'Ivan Sutherland established the theoretical foundations of virtual reality in 1965, describing what in his opinion would be the ultimate display:
"The ultimate display would, of course be a room within which the computer can control the existence of matter. A chair displayed in such a room would be good enough to sit in. Handcuffs displayed in such a room would be confining, and a bullet displayed in such a room would be fatal. With the appropriate programming, such a display could literally be the Wonderland into which Alice walked." 
In 1962 Morton Heilig created the 'Sensorama', which was a simulator that had wide-angle stereoscopic visuals, sound, vibration and smell. It was the earliest example of immersive, multi-sensory technology and could also be argued that it was the first prototype of virtual reality.
A year after Sutherland described in his opinion what would be the ultimate display he invented the head-mounted display (HMD) which was worn on the head or as part as a helmet. This was the first implementation of augmented reality but at the time was not available to the mass market.
Users were first able to interact with virtual objects in 1975 after Myron Krueger created 'Videoplace' an Artificial Reality laboratory. His idea was to create an Artificial Reality that surrounded the users and responded to their stimuli using projectors, video cameras and special purpose hardware instead of using the (by now) conventional use of goggles and gloves. Users didn‚Äôt have to be in the same room to interact as movements of the users were captured and analyzed before then being transferred into silhouette representations displayed in the Artificial Reality environment. The users had a sense of presence while interacting with onscreen (virtual) objects and other users even thought there was no direct tactile feedback in the lab.
The phrase Virtual Reality was later coined and popularised by Jaron Lanier in the early 1980s. This led Lanier to create the first commercial business around virtual worlds and then in 1989 he founded VPL Research, the first company in the world to sell VR products.
Finally in 1992 while working at Boeing helping workers assemble cables into aircraft  Tom Caudell coined the phrase Augmented Reality and opened up a new avenue for businesses to go down.
That same year L.B.Rosenberg developed one of the first functioning AR systems called 'VIRTUAL FIXTURES' at the U.S. Air Force Armstrong Labs. This Augmented Reality system overlaid information onto a workspace and demonstrated the benefit on human performance and efficiency.
As more and more interest around Augmented Reality is gathered Steven Feiner, Blair MacIntyre and Doree Seligmann present the first major paper on an AR system prototype named KARMA, at the Graphics Interface conference.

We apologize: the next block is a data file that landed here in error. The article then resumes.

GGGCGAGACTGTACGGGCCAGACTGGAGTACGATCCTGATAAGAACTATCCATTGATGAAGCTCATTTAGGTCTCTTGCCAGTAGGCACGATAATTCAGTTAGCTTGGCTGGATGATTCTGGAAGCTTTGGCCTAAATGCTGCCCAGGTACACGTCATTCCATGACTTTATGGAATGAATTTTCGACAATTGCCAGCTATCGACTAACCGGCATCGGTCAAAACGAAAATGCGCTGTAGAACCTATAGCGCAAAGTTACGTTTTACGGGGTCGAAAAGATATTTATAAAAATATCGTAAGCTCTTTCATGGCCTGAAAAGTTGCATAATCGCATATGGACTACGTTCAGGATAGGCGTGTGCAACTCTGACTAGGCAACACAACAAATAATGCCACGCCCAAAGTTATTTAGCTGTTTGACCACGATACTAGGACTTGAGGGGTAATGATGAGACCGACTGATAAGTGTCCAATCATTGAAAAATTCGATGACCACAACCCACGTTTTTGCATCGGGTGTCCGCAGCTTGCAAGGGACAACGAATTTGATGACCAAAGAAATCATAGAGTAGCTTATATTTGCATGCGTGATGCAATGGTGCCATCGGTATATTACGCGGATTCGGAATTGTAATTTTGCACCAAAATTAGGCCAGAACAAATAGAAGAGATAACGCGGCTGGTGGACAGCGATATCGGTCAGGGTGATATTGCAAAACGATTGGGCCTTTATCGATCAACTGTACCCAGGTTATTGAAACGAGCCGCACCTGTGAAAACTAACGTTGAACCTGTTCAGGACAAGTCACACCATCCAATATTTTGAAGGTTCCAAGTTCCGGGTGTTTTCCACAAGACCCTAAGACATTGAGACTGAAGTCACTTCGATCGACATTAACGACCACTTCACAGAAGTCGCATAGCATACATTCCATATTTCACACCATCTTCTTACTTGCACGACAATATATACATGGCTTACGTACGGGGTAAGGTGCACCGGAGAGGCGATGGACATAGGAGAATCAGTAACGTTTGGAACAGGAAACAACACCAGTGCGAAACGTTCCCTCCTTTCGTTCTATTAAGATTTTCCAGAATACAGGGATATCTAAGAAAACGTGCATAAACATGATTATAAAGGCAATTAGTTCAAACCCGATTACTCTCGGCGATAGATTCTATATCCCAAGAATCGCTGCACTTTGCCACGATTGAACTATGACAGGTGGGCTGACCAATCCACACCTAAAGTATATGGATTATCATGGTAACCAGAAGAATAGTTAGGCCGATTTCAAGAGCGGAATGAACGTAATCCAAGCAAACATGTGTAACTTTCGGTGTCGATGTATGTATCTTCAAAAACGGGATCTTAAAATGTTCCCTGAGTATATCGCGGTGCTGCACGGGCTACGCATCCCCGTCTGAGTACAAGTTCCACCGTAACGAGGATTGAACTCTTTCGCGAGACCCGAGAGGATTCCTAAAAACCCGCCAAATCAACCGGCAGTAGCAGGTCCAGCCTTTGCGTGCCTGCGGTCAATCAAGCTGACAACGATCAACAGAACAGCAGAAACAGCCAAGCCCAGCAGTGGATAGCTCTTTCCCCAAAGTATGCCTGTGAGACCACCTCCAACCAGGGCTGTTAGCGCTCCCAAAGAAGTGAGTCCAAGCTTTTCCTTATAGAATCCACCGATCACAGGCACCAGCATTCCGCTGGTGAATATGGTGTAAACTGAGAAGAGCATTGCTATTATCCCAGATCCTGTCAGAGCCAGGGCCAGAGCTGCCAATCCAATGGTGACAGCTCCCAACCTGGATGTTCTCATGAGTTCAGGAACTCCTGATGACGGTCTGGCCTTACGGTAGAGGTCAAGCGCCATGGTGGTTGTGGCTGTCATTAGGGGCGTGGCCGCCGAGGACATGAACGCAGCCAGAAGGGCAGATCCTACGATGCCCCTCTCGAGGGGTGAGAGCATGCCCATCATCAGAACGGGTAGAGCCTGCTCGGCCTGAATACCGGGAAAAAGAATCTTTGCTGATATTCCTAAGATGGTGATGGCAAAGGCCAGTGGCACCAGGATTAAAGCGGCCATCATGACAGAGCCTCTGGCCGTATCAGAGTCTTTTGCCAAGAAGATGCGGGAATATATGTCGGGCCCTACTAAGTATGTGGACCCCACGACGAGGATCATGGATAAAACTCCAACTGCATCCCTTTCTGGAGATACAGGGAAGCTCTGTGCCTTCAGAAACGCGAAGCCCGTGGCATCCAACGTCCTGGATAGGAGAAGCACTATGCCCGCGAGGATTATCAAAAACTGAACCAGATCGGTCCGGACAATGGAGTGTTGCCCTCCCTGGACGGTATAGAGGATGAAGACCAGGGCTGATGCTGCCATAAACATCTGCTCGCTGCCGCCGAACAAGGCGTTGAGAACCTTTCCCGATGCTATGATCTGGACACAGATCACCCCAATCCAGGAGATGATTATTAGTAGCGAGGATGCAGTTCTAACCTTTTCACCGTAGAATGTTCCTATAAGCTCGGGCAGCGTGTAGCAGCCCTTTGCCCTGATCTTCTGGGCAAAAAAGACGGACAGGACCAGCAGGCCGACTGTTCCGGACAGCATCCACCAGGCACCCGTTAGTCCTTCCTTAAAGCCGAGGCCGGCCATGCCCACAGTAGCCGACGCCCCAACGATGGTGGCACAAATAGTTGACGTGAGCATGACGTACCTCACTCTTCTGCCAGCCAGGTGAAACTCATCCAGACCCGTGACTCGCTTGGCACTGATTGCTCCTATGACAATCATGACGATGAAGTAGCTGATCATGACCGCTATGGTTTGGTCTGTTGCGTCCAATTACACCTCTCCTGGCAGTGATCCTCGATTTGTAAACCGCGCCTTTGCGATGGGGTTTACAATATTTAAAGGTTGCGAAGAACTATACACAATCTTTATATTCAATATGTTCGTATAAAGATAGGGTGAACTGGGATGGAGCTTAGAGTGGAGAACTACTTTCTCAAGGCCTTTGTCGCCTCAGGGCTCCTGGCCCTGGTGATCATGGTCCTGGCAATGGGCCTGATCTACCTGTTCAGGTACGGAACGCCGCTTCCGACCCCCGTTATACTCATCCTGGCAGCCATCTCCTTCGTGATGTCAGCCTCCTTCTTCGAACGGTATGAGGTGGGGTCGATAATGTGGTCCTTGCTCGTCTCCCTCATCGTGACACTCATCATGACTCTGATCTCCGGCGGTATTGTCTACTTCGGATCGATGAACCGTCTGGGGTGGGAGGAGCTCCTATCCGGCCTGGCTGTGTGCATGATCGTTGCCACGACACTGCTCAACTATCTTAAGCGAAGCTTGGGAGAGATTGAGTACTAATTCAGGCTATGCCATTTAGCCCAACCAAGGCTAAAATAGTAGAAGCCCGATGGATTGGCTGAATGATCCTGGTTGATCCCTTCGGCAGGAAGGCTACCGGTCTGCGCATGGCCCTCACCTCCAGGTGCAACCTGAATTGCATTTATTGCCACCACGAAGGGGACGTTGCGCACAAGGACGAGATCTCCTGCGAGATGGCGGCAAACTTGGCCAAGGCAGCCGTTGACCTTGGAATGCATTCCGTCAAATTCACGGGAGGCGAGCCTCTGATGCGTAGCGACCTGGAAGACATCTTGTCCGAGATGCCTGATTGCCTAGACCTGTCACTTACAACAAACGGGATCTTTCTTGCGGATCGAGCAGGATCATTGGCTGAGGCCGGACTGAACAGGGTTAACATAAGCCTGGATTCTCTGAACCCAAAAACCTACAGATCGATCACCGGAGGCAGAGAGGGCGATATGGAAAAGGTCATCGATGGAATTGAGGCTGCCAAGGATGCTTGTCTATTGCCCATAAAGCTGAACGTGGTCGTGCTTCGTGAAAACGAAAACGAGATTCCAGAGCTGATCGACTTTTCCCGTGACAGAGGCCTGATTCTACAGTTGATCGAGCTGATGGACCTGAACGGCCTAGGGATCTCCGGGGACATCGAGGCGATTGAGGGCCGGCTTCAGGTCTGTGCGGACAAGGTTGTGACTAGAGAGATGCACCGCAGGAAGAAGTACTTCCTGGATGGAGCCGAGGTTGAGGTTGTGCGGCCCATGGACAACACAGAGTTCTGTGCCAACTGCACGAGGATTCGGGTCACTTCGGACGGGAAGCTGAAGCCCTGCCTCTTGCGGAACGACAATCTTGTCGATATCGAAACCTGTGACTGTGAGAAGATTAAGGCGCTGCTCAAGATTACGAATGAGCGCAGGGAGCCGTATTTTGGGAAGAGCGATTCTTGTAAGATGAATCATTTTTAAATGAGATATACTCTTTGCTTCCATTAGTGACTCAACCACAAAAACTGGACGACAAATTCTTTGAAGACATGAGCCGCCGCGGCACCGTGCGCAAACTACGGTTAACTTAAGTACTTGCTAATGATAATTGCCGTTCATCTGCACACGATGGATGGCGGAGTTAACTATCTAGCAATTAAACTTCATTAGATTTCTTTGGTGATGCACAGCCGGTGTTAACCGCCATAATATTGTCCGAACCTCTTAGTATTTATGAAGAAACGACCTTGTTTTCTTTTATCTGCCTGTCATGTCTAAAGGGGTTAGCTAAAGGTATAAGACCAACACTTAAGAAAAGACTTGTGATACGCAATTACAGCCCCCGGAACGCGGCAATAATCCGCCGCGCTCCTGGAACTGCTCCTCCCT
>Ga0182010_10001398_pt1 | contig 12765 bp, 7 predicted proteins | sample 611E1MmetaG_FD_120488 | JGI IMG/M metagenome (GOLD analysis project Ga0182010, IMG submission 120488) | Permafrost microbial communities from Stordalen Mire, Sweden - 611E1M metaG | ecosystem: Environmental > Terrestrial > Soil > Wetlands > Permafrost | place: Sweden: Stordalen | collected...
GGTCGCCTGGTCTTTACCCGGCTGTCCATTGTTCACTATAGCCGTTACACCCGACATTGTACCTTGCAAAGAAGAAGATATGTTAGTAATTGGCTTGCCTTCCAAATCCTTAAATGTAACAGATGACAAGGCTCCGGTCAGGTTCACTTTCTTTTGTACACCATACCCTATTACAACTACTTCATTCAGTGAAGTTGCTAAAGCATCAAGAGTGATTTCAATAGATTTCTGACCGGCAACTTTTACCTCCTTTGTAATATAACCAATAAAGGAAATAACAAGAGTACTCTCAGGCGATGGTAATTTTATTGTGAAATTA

Seven years later in 1999 Hirokazu Kato develops ARToolKit at the HITLab and it is demonstrated at SIGGRAPH (Special Interest Group on GRAPHics and Interactive Techniques) that year. This tool kit opens up Augmented Reality to the masses as anyone could (and still can) download it and create their own applications.
Today ARToolKit is used by over 300 researchers worldwide for a very diverse set of projects.
In the year of the millennium the first outdoor Augmented Reality game, ARQuake, (AR version of the popular game Quake by idSoftware), was developed by Bruce H. Thomas. The game was later demonstrated in the International Symposium on wearable Computers.
AR Quake was a first-person shooter that allows the user to run around in the real world whilst playing a game in the computer-generated world. The system uses GPS, a hybrid magnetic and inertial orientation sensor, a custom-made gun controller, and a standard laptop carried on a backpack.
More recently with the abundant Smartphone's now available to the mass consumer market Wikitude AR Travel Guide was launched on 20 October 2008 with the G1 Android phone.
Wikitude is a mobile travel guide based on Wikipedia and Panoramio. Search landmarks in your surroundings and view them on a map, list, and on Augmented Reality (AR) camera view: What you see is an annotated landscape, mountain names, landmark descriptions, and interesting stories.
Last year in 2009 the AR ToolKit was ported to Adobe Flash (FLARToolkit) by Sagoosha. This enabled AR applications to be run on your average web browsers.
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Rheingold, H. (1992). Virtual Reality, Simon & Schuster, New York, N.Y.
Ronald T.Azuma. 1997. In Presence: Teleoperators and Virtual Environments. [Online] 6,4. 355-385.
Available at: http://www.cs.unc.edu/~azuma/ARpresence.pdf [Accessed 12 January 2010].
Augmented Reality. 2009. [Online] (Updated September 2009)
Available at: http://en.wikipedia.org/wiki/Augmented_reality [Accessed 11 January 2010].
Head-mounted display. 2010. [Online] (Updated 8 January 2010)
Available at: http://en.wikipedia.org/wiki/Head-mounted_display [Accessed 13 January 2010].
Videoplace. 2008. [Online] (Updated 22 August 2008)
Available at: http://en.wikipedia.org/wiki/Videoplace [Accessed 13 January 2010].
Jaron Lanier. 2010. [Online] (Updated 17 January 2010)
Available at: http://en.wikipedia.org/wiki/Jaron_Lanier [Accessed 13 January 2010].
Virtual fixture. 2009. [Online] (Updated 4 October 2009)
Available at: http://en.wikipedia.org/wiki/Virtual_fixture [Accessed 13 January 2010].
ARToolKit Projects. [Online]
Available at: http://www.hitl.washington.edu/artoolkit/projects/ [Accessed 13 January 2010].
ARQuake. 2009. [Online] (Updated 16 October 2009)
Available at: http://en.wikipedia.org/wiki/ARQuake [Accessed 18 January 2010].
Wikitude AR Travel Guide (Part 1) - Youtube. 2008. [Online] (Updated 19 October 2008)
Available at: [Accessed 18 January 2010].